Lecithin is a naturally occurring substance found in various foods such as steak, peanuts and eggs. Soya lecithin, also called soy lecithin, is extracted from soybean oil after a distillation process.
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Lecithin was discovered in eggs by the French scientist Maurice Gobley in 1850. Its extraction from soybeans began during the 1930s. Today, most lecithin is derived from legumes.
Soy lecithin is primarily used as an emulsifier, which keeps water and fats from separating in foods. It is found in chocolate candy, peanut butter and margarine. Soy lecithin also has various industrial uses.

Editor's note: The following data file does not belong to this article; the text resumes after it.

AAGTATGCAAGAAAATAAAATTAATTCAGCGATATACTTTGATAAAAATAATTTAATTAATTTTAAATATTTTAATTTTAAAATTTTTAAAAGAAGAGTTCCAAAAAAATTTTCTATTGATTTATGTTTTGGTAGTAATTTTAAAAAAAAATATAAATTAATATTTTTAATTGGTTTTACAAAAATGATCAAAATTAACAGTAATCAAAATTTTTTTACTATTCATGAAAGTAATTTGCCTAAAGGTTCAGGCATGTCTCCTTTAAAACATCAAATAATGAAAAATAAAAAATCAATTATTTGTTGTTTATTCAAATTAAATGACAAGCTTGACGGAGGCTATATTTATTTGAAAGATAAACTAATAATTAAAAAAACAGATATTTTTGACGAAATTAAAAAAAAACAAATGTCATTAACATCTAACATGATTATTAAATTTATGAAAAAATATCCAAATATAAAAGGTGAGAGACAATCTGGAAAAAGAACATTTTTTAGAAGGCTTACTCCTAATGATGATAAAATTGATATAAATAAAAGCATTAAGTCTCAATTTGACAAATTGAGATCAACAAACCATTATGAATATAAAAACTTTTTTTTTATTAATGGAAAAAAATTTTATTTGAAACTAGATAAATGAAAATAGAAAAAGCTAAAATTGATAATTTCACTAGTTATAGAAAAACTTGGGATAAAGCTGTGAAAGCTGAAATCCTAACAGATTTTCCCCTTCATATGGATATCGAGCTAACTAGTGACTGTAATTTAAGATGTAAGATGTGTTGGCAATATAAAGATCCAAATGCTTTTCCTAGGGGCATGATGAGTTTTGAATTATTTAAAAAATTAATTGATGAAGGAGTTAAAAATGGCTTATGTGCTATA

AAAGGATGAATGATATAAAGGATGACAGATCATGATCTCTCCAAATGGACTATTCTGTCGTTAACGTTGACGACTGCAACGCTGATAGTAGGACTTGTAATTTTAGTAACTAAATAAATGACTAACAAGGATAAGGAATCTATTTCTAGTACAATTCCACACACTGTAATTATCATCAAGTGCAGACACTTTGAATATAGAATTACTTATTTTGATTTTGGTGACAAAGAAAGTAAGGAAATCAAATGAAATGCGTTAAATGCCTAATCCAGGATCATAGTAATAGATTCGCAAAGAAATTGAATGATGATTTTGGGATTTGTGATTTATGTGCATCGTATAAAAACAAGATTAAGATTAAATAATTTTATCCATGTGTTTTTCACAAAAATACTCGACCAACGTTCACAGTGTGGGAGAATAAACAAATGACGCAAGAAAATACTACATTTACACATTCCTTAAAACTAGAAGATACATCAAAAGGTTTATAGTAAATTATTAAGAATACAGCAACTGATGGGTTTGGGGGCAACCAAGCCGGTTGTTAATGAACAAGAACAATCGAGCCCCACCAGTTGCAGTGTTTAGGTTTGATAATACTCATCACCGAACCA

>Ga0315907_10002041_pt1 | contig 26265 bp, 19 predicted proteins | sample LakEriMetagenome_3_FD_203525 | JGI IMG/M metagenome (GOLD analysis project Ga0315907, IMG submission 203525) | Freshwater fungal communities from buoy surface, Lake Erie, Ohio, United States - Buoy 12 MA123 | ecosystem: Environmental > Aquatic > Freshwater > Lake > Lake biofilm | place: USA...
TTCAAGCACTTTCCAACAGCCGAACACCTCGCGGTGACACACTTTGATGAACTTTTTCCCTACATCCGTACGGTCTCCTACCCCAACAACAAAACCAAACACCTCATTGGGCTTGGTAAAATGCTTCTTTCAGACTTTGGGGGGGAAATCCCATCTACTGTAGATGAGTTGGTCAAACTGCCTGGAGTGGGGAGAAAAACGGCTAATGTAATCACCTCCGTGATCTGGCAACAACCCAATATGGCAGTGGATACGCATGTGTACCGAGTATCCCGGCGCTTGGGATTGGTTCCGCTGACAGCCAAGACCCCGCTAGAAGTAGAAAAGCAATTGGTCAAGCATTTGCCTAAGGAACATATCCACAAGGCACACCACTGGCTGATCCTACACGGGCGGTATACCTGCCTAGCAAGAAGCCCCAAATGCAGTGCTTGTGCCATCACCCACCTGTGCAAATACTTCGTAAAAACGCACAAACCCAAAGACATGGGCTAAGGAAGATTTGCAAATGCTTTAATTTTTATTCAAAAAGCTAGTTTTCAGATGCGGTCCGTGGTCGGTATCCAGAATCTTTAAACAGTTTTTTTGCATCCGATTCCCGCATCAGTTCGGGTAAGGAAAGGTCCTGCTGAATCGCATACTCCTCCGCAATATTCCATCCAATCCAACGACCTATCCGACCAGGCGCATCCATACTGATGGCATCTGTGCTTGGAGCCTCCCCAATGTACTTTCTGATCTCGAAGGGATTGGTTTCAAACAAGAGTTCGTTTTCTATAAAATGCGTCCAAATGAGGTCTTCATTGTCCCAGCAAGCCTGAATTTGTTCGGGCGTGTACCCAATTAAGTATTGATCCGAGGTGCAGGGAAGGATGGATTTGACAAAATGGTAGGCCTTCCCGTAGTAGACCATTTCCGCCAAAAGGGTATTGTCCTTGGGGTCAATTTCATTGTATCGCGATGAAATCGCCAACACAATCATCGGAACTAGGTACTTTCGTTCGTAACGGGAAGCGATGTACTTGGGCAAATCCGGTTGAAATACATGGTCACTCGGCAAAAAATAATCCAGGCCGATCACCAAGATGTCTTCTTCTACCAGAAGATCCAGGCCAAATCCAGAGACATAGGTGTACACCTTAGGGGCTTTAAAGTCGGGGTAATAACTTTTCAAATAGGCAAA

Because soy lecithin is high in choline, an important cell component, many value it for its presumed health benefits. Yet the U.S. Food and Drug Administration has not evaluated it for safety, purity or effectiveness.
Groups such as the United Soybean Board and others continue to make unsubstantiated claims for a wide variety of afflictions that soy lecithin allegedly helps alleviate.
According to Kaayla Daniel, Ph.D., author of the book "The Whole Soy Story," soya lecithin is a waste product that contains pesticides and solvents, such as hexane. Daniel further contends that soy lecithin poses certain dangers for those with soy allergies.
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